A sex change for mosquitoes could help prevent the spread of Zika

A sex change for mosquitoes could help prevent the spread of Zika

Inserting male genes into Aedes aegypti mosquitoes could be a new way to prevent epidemics - but there's a long way to go before this is possible

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The female of the species is much deadlier than the male - only the females drink blood

Two US scientists have proposed a new answer to the Zika epidemic: a sex-change operation for the mosquito that spreads the virus and other diseases. This genetic modification would turn deadly, blood-drinking females into harmless, nectar-sipping males.

The solution could potentially be used to limit not just Zika but malaria, dengue, yellow fever and other mosquito-borne infections such as chikungunya. However, the researchers accept there is a long way to go before the technique could be used in real life.

Since the spread of the Zika infection carried by the Aedes aegypti mosquito from Africa across the Pacific to Brazil, Colombia and other Latin American nations, the British parliament has recommended new investment in GM weaponry, and the World Health Organisation in Geneva this week called for both "old and new approaches" to mosquito control.

In the fight against dengue fever, public health officials and scientists have already trialled the release of sterile mosquitoes that breed larvae that do not survive: in theory, this could reduce an infectious mosquito population by 90 per cent.


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A second team has proposed "gene drive" technology that would make a new generation of malarial mosquitos that could no longer be host to the plasmodium parasite that in Africa kills a child every minute .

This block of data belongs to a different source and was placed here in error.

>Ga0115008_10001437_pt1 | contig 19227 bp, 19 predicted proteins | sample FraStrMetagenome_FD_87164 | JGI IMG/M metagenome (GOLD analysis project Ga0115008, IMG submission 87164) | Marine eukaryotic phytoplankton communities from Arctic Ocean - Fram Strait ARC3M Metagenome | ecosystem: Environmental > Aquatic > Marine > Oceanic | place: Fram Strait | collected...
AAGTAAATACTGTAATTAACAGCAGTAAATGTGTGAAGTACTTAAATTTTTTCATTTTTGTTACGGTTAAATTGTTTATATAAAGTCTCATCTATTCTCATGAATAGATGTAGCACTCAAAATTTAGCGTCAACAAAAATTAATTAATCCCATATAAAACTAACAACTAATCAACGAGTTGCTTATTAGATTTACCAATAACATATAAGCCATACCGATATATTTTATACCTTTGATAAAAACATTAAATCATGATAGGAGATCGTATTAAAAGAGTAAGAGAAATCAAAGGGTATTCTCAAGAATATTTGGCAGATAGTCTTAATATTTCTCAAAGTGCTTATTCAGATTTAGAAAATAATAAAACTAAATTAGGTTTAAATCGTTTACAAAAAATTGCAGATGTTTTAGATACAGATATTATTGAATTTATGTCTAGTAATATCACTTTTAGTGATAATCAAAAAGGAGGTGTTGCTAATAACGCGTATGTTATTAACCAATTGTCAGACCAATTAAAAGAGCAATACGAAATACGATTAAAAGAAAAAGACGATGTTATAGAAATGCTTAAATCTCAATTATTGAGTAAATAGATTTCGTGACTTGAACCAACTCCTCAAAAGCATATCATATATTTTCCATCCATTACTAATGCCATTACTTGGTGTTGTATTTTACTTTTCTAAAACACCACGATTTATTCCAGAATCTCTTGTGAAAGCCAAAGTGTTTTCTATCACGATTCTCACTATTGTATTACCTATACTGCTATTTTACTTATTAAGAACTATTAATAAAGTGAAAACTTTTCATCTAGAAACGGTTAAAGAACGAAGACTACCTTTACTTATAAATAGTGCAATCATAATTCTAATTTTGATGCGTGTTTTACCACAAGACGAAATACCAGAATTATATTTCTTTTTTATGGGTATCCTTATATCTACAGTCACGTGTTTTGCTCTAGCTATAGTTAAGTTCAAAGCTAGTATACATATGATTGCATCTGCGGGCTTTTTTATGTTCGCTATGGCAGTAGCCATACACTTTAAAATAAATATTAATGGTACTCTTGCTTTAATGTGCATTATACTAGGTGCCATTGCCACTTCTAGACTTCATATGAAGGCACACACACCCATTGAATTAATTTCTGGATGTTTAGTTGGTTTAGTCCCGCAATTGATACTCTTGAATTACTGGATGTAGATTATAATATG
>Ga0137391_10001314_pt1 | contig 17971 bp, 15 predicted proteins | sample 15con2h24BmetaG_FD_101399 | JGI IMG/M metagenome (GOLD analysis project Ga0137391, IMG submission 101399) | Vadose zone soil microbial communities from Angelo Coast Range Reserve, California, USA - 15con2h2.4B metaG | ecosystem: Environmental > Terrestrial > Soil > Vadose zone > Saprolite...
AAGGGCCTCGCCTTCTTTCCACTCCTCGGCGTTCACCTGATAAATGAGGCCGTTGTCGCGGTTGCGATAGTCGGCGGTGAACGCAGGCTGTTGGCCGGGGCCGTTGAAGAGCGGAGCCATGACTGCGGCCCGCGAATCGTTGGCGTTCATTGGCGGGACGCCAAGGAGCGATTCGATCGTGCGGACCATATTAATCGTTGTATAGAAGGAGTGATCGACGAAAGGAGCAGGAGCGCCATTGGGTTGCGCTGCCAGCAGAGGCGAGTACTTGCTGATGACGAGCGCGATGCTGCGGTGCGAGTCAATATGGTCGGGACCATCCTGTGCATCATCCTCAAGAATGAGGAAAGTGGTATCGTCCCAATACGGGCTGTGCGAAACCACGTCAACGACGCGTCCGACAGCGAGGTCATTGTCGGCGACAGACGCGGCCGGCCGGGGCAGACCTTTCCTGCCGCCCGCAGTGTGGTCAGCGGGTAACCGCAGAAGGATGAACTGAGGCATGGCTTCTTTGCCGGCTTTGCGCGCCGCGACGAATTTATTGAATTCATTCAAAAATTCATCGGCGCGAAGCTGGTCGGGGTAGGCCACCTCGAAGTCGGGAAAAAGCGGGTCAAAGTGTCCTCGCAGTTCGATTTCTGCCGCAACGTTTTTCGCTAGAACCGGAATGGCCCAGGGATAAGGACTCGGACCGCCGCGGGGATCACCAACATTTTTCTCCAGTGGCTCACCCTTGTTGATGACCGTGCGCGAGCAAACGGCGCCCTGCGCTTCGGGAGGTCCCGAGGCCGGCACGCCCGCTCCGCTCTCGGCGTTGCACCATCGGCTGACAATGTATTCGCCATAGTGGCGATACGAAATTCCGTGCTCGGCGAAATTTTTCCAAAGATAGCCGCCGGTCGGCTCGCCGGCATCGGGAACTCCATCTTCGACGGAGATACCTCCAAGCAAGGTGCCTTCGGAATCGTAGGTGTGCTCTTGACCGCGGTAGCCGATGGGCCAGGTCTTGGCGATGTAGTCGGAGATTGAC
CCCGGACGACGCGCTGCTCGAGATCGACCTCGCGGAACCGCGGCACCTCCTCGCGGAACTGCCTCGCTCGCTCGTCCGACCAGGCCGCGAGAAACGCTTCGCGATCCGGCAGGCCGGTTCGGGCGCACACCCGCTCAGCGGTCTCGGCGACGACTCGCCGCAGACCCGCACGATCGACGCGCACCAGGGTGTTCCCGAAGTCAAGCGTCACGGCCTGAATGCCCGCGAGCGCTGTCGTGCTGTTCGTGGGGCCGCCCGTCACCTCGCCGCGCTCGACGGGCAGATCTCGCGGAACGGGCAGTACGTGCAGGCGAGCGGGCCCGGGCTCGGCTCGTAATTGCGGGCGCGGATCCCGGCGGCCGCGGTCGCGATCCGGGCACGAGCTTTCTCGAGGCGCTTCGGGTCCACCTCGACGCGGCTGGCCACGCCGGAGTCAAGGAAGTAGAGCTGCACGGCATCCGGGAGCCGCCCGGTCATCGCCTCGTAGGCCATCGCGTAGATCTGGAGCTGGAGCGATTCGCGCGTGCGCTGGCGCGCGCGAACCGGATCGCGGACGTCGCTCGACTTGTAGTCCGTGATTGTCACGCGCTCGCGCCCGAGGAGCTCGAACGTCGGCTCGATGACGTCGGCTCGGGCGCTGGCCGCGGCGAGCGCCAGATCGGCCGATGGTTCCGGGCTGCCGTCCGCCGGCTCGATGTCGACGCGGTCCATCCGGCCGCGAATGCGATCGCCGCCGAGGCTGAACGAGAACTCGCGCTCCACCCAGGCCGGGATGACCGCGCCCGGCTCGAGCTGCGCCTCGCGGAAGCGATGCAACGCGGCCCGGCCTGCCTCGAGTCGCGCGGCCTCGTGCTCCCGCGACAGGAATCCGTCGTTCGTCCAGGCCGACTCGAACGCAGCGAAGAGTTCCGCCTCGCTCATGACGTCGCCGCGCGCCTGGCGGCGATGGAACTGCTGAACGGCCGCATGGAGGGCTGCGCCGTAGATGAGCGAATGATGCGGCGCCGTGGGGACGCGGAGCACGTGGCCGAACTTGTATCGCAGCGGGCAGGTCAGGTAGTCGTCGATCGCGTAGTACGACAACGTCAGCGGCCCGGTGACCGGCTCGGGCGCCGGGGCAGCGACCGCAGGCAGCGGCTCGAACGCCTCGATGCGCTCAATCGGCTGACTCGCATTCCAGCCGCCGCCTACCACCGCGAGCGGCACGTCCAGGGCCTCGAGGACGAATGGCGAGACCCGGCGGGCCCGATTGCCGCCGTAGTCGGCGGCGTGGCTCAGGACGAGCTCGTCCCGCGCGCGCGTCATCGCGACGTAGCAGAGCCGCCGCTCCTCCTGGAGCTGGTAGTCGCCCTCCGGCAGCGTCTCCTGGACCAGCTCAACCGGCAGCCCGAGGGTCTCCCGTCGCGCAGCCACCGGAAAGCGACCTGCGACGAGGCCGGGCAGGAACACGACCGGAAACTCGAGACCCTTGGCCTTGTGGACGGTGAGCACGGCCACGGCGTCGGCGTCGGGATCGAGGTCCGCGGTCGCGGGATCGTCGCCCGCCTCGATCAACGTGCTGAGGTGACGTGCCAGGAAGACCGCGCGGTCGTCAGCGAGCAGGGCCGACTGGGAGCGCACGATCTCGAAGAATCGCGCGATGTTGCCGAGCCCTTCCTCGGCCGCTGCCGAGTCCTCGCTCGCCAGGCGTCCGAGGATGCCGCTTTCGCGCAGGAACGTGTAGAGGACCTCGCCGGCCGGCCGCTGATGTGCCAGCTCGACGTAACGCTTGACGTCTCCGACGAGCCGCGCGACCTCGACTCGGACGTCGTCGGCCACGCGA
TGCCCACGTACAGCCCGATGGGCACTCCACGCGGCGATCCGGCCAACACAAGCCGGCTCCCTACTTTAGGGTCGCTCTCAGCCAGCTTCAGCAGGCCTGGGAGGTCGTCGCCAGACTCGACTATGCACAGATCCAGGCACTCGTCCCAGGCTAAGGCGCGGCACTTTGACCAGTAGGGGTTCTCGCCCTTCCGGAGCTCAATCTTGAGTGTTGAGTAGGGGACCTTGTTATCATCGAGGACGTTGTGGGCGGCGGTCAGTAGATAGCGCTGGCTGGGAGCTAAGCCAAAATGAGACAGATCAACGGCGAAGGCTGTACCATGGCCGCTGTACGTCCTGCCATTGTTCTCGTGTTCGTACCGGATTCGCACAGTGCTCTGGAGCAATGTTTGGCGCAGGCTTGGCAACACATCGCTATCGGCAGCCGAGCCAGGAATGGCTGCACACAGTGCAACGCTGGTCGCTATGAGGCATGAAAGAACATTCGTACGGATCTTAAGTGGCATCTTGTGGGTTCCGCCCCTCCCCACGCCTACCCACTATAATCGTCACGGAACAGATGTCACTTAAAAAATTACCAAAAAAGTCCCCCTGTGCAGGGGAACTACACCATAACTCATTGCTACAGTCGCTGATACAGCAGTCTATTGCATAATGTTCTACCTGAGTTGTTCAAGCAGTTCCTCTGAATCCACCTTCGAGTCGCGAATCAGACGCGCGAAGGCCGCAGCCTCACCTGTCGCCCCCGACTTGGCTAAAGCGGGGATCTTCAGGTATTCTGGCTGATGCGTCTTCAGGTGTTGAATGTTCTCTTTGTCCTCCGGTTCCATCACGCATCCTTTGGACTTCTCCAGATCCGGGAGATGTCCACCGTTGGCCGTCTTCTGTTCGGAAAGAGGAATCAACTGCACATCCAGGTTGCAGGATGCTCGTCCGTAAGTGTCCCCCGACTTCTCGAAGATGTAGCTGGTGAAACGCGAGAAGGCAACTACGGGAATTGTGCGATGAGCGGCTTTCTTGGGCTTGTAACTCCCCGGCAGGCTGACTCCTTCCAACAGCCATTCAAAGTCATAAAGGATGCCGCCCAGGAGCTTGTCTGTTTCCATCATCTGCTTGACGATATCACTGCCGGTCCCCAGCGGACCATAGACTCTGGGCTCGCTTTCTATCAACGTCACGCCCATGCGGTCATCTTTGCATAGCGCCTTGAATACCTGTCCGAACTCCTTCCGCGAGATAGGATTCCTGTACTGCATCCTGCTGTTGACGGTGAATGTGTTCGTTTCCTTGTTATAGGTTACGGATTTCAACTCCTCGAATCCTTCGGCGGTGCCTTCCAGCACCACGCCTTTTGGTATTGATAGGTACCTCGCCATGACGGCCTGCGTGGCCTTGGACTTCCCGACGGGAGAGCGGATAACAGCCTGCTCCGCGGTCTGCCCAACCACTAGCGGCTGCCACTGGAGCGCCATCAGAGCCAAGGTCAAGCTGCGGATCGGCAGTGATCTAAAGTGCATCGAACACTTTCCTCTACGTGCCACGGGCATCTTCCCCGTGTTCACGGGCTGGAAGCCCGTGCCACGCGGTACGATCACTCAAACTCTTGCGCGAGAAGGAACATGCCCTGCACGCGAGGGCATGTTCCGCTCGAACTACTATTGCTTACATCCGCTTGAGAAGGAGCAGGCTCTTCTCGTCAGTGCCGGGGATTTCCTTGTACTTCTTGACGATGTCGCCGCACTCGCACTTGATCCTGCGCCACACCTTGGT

But now Zach Adelman of the US' Virginia Tech and his co-author Zhijan Tu, report in the journal Trends in Parasitology that a new discovery offers the promise of reducing or eliminating infection rates in all mosquito-borne infections

The duo last year reported the identification of the first male-determining factor in mosquitoes . If this gene was turned on in female embryos, they developed male genitalia.

The discovery raises the possibility that a new and efficient gene-editing technique called Crispr-Cas9 could be used to genetically alter a mosquito and introduce a new approach to infestation.

"We are at a turning point in our understanding of how mosquitoes determine whether to become a male [a good choice for us] or a female [trouble for us] as well as our ability to permanently modify wild populations using gene drive techniques,"said Dr Adelman, the entomologist in the partnership.

And his biochemist colleague Professor Tu said: "This discovery sets the stage for future efforts to leverage the Crispr-Cas9 system to drive maleness genes such as Nix into mosquito populations, thereby converting females into males or simply killing females. Either outcome would help reduce mosquito populations."

For the moment, the female Anopheles mosquito remains not just the more deadly of the species but one of the planet¡¦s great killers. In 2015, according to the World Health Organisation, there were 214 million malaria cases, which killed 438,000 people, most of them in sub-Saharan Africa, and most of those were children under five. Zika is a relatively mild disease, but infections in pregnant women have been linked to a rise in babies with microcephaly and with greater numbers of cases of an illness called Guillain-Barre syndrome .

Gene drive technology is an idea that has yet to be tested. The Crispr-Cas9 technology is still in its infancy and still the subject of controversy. And researchers have yet to work out just how the Nix gene controls sex determination in mosquitoes. A massive shift in any mosquito population is a long way in the future.

And, the scientists say, such a solution can only work with a proper regulatory structure and with public support. "Partnerships with supporting governments, local collaborators and a willing public will be crucial to establishing field-testing in areas that are most impacted by mosquito-borne diseases."

 

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